Michael Rathbone

Edmundson is a small city in North Saint Louis County. It previously tried to shield its residents from having to pay for government services by issuing traffic tickets and other fines. Now that Senate Bill 5 has become law, towns like Edmundson can no longer rely on the rest of us to foot the bill for them. However, instead of being responsible and ensuring a way to either bring spending in line with revenues or disincorporate the city, it wants to raise its property tax rate.

Here’s the kicker though. It only wants to raise the property tax rate on commercial property, not residents! What’s worse is that Edmundson currently does not levy a property tax on residential property, not one cent.

The “justification” Edmundson uses for this proposal is that “the commercial businesses within the City require a greater level of service than the residential areas” and that “the Board believes that the residents should not be unfairly burdened with the cost of City services provided to the commercial areas.”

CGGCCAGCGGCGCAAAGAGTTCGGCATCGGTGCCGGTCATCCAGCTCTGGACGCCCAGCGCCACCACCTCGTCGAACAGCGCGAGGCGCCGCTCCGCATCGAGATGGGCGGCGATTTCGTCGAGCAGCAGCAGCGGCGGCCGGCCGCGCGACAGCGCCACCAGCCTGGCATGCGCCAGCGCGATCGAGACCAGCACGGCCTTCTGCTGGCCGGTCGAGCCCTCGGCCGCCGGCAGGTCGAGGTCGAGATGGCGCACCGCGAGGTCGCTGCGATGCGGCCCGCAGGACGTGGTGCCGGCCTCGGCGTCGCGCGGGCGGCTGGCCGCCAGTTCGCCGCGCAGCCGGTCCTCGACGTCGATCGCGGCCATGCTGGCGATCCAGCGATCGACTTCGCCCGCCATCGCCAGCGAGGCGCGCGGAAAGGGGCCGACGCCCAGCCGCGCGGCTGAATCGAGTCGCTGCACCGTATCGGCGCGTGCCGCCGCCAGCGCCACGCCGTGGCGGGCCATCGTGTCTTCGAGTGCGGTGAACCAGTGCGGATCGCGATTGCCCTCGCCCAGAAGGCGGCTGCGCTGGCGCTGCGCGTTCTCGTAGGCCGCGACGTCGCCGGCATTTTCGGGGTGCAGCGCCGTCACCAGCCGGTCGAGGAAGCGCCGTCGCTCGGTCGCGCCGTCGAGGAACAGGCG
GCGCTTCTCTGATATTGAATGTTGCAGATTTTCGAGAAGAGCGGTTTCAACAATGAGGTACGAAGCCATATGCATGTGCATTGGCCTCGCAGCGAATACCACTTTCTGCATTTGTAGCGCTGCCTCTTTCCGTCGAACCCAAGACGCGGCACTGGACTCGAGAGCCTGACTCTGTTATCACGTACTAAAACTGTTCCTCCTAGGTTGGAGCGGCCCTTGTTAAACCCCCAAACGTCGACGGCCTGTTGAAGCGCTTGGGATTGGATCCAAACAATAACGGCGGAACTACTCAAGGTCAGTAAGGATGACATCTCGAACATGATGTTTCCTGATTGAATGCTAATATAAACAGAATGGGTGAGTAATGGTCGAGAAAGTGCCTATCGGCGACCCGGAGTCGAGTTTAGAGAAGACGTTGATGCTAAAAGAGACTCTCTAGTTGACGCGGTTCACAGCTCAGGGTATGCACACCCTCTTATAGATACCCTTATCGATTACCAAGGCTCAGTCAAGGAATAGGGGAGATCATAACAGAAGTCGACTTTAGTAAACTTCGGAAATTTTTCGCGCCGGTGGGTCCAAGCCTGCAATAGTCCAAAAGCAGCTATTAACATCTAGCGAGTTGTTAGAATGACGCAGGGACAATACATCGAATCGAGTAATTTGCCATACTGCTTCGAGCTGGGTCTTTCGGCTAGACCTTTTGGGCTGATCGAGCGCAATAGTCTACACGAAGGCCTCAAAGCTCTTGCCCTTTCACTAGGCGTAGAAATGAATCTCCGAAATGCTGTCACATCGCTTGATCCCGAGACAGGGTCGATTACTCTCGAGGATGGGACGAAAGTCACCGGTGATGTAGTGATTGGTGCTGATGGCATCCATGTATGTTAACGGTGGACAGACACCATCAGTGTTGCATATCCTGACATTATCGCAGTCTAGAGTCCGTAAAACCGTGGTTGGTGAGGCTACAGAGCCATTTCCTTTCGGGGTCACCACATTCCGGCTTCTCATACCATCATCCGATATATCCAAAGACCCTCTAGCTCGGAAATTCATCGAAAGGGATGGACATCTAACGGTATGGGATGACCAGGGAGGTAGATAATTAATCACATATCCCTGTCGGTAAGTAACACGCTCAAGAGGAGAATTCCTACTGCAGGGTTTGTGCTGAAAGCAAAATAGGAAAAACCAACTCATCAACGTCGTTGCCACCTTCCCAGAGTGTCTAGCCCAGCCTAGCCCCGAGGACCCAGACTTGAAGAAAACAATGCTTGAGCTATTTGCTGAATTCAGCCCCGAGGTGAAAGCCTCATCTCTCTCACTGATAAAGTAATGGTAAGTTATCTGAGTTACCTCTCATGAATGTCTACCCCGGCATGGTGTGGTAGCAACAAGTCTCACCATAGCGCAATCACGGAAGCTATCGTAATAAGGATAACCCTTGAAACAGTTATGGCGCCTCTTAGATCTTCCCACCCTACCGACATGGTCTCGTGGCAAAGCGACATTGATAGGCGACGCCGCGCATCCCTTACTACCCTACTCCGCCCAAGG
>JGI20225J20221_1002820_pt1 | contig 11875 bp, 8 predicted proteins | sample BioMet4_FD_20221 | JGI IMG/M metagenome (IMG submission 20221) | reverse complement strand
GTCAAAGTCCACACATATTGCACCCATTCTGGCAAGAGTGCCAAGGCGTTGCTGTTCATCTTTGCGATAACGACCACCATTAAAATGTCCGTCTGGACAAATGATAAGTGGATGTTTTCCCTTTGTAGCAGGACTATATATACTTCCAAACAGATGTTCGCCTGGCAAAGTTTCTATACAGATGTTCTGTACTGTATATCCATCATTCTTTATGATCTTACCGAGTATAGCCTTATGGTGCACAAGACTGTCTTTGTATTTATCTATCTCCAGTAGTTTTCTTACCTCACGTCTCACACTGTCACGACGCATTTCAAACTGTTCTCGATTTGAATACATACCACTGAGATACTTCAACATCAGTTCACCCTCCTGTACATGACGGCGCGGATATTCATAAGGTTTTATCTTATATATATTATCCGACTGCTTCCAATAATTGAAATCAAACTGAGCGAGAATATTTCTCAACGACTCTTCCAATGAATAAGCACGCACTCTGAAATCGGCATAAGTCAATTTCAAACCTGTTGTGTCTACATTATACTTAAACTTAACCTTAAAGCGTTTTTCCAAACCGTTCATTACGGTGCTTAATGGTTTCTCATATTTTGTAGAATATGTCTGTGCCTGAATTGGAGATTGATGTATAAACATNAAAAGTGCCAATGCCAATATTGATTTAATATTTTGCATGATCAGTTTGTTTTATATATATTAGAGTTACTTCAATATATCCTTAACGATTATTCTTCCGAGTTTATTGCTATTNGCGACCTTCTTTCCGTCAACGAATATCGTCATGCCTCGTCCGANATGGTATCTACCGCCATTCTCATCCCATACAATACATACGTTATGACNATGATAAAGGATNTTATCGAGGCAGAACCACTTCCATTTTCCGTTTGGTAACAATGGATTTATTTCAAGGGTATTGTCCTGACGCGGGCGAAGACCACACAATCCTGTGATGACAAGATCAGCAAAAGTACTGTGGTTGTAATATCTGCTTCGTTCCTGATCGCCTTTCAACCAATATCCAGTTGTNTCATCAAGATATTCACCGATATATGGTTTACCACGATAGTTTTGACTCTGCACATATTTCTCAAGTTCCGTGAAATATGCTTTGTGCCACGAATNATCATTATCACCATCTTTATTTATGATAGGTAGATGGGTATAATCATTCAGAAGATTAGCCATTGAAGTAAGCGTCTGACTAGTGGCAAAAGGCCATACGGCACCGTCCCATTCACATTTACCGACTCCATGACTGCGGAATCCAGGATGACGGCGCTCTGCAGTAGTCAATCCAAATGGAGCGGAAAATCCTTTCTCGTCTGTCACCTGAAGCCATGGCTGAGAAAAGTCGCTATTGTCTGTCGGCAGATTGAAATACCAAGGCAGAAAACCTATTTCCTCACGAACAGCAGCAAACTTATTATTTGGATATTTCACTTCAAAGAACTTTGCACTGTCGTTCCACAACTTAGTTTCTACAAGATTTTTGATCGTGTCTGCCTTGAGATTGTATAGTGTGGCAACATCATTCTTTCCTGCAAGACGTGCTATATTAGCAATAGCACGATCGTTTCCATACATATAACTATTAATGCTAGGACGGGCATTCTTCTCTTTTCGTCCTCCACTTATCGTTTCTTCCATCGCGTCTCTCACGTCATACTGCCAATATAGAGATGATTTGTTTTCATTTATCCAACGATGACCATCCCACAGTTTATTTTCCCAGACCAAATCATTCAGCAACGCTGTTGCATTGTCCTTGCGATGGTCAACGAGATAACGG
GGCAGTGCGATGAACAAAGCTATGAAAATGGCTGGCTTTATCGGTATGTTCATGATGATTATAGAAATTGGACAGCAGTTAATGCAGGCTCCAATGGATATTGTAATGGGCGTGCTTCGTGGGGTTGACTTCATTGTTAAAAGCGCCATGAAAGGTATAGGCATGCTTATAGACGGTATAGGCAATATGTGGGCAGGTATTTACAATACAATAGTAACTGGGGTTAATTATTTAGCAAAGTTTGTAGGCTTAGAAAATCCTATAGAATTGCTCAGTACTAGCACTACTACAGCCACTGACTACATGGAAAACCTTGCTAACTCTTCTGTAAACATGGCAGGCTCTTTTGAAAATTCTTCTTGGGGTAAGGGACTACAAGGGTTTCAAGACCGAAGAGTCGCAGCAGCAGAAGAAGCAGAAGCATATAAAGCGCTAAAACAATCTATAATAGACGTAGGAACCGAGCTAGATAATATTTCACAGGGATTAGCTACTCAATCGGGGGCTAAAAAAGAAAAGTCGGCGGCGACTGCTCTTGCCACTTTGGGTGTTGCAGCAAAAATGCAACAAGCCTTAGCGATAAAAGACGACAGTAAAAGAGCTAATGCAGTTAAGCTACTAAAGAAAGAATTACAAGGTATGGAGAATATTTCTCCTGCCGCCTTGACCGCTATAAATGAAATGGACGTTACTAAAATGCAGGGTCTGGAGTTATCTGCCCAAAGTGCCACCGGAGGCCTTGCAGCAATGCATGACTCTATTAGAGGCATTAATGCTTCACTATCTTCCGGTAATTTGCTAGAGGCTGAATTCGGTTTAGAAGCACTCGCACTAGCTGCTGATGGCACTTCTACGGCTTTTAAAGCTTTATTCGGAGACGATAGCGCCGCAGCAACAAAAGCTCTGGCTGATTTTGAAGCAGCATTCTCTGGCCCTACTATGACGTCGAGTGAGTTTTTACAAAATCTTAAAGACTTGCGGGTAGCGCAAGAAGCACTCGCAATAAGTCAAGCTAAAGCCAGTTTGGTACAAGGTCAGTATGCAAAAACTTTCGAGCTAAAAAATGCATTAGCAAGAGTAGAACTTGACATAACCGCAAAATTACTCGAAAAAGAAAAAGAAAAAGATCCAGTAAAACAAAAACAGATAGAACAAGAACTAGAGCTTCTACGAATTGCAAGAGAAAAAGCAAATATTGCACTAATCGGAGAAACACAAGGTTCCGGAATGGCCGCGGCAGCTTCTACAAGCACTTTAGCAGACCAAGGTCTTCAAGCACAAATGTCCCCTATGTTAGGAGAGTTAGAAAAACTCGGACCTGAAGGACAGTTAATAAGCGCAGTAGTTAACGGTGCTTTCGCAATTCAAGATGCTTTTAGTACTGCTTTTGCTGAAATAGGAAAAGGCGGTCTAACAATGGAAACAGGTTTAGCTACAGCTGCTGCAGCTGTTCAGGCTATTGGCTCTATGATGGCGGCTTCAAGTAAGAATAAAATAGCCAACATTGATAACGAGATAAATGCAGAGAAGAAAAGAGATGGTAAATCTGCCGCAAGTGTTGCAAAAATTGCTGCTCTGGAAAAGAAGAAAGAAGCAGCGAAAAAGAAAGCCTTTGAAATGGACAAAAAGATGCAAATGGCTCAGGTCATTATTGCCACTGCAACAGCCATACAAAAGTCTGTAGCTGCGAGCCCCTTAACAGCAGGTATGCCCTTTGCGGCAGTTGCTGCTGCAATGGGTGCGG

I haven’t seen any evidence that it costs more (on a percentage basis) for Edmundson, or any city for that matter, to deliver services to a commercial property compared to a residential property. Even if that were the case, commercial properties already pay more via assessments! That’s right, commercial properties are assessed at 32 percent of their value. Residential property is assessed at 19 percent. That means if a property tax rate of let’s say $1 per $100 in assessed value is levied against two properties (one commercial and one residential) valued at $500,000 a piece, the property tax bill for the commercial property would be $1,600 while the residential property would owe $950.

Apparently, that arrangement isn’t good enough for Edmundson, which seems to have a phobia against having its residents pay for any of the services they receive. This is wrong-headed.

If this is the way cities are going to respond to not being able to rely on ticket revenues to fund government services, they might as well disincorporate. If they don’t, there needs to be a change at the state level so that property tax rates (not assessments) are the same no matter the property type.

It was bad policy for cities to rely so heavily on fines and tickets to fund services. Thankfully, SB 5 fixed that problem. However, this proposal would replace one bad policy with another. I hope it never becomes law.

About the Author

Michael Rathbone
Policy Researcher
Michael Rathbone was a policy researcher at the Show-Me Institute. He is a native of Saint Louis and a 2008 graduate of Saint Louis University, where he earned a bachelor of science degree in biomedical engineering.